Summary:

Today on the Net: A new bounty challenges hackers to open up Google TV, a new study says that cord cutting doesn’t exist and a new argument could help people accused of downloading pornography from P2P networks.

$1,000 bounty: Root Google TV, add third-party apps; a developer wants to get access to the Google TV platform even before the Android market is enabled. (Droiddog.com)

Cord Cutting? Bah, Humbug! Magid Says Digital Video is Additive; new study says only 3 percent of consumers are even considering leaving TV subscriptions for other video sources. (MediaPost)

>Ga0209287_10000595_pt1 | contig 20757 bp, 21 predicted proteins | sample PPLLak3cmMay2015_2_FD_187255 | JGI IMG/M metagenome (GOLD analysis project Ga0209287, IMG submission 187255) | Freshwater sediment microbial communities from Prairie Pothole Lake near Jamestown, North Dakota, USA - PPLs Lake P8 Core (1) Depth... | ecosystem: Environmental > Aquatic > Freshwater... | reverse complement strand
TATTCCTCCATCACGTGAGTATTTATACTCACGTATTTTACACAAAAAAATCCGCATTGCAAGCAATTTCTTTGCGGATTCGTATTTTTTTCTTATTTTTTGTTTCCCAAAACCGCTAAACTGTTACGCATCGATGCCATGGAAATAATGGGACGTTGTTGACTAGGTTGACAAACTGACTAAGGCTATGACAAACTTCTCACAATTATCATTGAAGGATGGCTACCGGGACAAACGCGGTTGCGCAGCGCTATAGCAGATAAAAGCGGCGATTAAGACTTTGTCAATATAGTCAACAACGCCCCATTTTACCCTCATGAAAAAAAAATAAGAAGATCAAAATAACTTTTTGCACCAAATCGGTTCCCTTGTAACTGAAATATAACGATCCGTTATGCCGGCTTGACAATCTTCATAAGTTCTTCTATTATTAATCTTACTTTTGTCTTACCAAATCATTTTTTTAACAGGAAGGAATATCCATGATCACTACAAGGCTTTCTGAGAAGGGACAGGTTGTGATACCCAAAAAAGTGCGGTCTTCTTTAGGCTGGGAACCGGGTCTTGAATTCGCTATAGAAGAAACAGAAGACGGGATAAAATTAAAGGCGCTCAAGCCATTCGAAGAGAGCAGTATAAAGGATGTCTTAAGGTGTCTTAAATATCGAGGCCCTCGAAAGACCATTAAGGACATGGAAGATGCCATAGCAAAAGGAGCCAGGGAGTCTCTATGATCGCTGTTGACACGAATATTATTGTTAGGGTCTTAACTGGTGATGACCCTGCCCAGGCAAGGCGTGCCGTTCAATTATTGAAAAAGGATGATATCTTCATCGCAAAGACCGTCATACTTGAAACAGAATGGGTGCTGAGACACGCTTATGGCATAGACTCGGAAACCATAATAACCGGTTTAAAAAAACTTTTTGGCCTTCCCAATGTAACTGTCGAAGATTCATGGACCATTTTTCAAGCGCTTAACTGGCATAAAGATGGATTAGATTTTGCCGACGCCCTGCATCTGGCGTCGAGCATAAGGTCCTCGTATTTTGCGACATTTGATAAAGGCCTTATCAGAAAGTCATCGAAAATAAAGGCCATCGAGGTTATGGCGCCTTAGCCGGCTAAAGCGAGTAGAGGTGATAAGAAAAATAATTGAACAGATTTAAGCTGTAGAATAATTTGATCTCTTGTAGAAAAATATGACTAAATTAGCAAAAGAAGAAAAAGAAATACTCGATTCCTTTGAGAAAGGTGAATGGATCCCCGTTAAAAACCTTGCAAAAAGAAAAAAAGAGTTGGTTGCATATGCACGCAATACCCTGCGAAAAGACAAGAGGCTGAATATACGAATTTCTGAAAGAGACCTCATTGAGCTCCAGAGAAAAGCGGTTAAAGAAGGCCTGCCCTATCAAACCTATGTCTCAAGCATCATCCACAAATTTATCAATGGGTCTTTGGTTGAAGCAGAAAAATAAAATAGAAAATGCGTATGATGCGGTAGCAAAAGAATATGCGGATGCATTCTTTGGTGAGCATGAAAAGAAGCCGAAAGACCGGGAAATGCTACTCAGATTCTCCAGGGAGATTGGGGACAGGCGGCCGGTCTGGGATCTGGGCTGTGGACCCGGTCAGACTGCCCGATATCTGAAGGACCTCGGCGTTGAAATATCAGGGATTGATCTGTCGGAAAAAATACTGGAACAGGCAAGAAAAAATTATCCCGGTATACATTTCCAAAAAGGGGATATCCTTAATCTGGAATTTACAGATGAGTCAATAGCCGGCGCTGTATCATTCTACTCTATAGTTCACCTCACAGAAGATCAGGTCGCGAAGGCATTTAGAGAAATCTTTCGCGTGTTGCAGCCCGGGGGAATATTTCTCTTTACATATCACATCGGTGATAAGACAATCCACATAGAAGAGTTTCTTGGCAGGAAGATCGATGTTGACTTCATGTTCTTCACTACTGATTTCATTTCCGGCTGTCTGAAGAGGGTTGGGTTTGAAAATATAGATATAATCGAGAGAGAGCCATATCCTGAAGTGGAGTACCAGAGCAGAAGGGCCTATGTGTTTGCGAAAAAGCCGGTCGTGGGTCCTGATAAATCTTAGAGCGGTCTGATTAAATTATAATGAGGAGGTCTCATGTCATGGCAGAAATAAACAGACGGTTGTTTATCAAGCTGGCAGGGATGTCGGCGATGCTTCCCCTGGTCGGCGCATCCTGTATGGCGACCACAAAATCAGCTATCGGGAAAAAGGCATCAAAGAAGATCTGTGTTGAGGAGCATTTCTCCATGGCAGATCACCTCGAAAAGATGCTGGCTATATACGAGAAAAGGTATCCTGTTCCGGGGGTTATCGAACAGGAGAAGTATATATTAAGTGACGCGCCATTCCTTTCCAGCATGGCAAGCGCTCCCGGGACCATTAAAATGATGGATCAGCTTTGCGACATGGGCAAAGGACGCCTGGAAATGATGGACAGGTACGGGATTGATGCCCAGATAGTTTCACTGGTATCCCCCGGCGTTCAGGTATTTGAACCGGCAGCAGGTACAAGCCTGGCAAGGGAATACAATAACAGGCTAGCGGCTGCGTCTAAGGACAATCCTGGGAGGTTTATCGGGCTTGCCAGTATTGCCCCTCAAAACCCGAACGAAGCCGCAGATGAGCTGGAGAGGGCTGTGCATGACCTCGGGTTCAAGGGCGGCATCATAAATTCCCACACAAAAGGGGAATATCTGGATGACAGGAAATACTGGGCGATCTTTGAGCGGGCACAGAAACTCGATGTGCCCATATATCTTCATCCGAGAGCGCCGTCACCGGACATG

Silverman’s Rein-Ben-tion; Silverman’s Electus, formed last year following the executive’s much-maligned tenure at NBC, has emerged as a deal-making juggernaut in the online video arena. (Mediaweek)

YouTube Reinstates Ally ASL’s Account; User’s sign language versions of pop songs are back online after EFF intervenes. (Houston Press)

Anti-Piracy Lawyers Sued For Fraud, Abuse and Extortion; United States Copyright Group (USCG) finds itself on the other side of the gun. (TorrentFreak)

EFF to courts: Don’t name alleged porn pirates; cyber-rights advocates argue that the nature of the material forces people to settle regardless of whether they actually downloaded any naughty videos. (CNet)

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